Matthias Beckmann_RE-3 © Matthias Beckmann Everywhere you come across mysterious drawings. Women clean the floor in front of the house entrance, splash it with water and let white powder glide through their hand, creating artistic, centred ornaments from a line. Bangalore is a metropolis of one-line drawing. This is the place for me.

The pavements in Bangalore are narrow, full of holes and tripping hazards, but nobody trips. Most of the time you walk along the edge of the road. Cows can cross the road at any time and in any way. People have to learn how to do it. If a local wants to cross to the other side, you can join him. Otherwise, you have to venture alone. Above all, trust in God is important.  

Matthias Beckmann_RE 5 © Matthias Beckmann In Shanthi Road and the surrounding streets I found most of my motifs: construction sites, small shops, a freshly painted mosque, a Hindu temple and just nearby a Jain temple.

When I was drawing and watercolouring a motorbike repair workshop, it didn’t take long for people to look at what I was doing. Often the onlookers stay beside me from the beginning to the end of my work and follow the progress. Indians are open and hospitable. And very curious. They want to know where I’m from, whether I’m alone, how long I’m staying, for what purpose I’m drawing this motif. The children keep asking if the picture is finished. What a question. As long as I am working on it, nothing is finished.

I noticed how beautiful the little things can be by looking at a red cart on a street corner in my neighbourhood. Just around the corner is a small temple. I tried to combine a precise washed representation with a purely linear environment.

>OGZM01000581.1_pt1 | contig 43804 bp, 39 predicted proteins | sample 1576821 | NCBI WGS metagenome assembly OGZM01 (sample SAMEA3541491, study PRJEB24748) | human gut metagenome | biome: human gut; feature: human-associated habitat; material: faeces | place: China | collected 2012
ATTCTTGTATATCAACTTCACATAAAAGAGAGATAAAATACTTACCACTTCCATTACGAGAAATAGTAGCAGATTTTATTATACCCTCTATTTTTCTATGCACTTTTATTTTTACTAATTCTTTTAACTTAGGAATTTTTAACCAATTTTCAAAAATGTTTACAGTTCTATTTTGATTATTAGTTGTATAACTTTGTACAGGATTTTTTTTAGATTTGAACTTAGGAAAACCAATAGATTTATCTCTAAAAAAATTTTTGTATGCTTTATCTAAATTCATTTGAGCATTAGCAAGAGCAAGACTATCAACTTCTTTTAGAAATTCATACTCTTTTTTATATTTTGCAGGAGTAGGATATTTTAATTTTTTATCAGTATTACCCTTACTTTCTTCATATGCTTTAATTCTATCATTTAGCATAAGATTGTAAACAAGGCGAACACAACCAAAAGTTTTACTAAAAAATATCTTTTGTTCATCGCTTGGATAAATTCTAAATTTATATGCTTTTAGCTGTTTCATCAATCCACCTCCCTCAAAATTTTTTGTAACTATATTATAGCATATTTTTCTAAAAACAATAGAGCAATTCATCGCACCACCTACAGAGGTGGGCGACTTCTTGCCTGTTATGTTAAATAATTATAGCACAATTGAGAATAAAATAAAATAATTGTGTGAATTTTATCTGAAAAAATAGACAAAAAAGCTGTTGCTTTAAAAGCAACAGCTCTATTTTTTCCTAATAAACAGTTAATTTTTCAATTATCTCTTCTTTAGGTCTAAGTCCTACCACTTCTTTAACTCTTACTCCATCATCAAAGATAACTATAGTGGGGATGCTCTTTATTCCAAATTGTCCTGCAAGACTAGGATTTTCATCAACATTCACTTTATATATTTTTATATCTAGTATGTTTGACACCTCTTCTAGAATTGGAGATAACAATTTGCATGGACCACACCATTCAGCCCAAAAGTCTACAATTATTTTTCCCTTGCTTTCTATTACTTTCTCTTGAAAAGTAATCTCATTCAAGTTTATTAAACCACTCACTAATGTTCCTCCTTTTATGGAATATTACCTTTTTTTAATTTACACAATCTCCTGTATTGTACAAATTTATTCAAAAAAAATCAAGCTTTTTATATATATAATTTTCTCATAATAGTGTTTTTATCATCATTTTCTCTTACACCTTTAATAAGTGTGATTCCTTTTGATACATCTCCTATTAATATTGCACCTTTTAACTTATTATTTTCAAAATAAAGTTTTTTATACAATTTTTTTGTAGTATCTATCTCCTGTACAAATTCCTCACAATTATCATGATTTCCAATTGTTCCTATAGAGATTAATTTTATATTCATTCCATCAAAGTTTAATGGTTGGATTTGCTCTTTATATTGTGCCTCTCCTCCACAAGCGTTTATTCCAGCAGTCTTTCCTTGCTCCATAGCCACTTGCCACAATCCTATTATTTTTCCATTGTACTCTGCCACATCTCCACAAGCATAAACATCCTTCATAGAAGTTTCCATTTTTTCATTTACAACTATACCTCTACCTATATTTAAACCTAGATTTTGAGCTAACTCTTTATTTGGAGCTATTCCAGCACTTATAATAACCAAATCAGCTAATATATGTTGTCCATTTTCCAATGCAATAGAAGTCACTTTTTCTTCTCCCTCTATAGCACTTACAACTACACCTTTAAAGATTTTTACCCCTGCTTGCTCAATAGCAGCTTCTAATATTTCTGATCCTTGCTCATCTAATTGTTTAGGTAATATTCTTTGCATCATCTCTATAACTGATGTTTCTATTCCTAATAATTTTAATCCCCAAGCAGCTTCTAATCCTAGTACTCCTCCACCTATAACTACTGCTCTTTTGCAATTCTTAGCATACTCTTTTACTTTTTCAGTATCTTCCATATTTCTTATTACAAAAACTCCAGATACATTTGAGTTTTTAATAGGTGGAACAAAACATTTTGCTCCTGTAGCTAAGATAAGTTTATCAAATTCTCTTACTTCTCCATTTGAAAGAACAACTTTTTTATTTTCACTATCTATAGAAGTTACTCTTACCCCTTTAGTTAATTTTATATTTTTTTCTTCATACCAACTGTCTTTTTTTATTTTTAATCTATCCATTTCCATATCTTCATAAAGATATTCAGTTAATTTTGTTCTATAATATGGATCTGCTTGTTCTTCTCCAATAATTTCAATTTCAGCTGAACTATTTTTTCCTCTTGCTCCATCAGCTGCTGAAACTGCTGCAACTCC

Matthias Beckmann_RE-8 © Matthias Beckmann Cemetery Road is a paradise for draughtsmen. Here lie the cemeteries of the great religions of India: Hinduism, Christianity and Islam. I came across the magnificent tomb with the mustachioed man on an elephant. You can commission something like that during your lifetime, if you’re so inclined. In the Hindu cemetery, you can go around on a scooter, or you can be taken to the desired place by autorickshaw. When I painted the god to whom sacrifices are made here, a friendly gentleman bought me water and orange juice. I’ve never experienced that in Berlin. Berlin needs to learn.

My first watercolour in Bangalore was painted in a cemetery not far from the Lalbagh Botanical Garden. There I fled from the chaotic traffic, from autorickshaws, scooters and horns. Everywhere in the city you find very lethargic dogs. One of them was lying on the cemetery wall.

The open hall of Johnson Market was built by the British. The butchers cut up large pieces of beef. I sat outside first and kicked away a small piece of meat that had been thrown close to me without intention. For the crows and birds of prey were already waiting and pounced on the scraps in flight.

Matthias Beckmann_RE-11 © Matthias Beckmann At the centre of the huge, bustling City Market is a large, square market hall. On the upper floors, mainly used metal goods are sold, e.g. drills in every size and length. From the gallery I had a nice view of the baskets of flowers and flower garlands. Around the hall there are many vegetable stalls, in the side alleys goods of all kinds.

Of course I had to paint a cow, too. This time I drew it directly with a brush. The cow was already gone by the time I had finished watercolouring the rest of the sheet.

Matthias Beckmann_RE-12 © Matthias Beckmann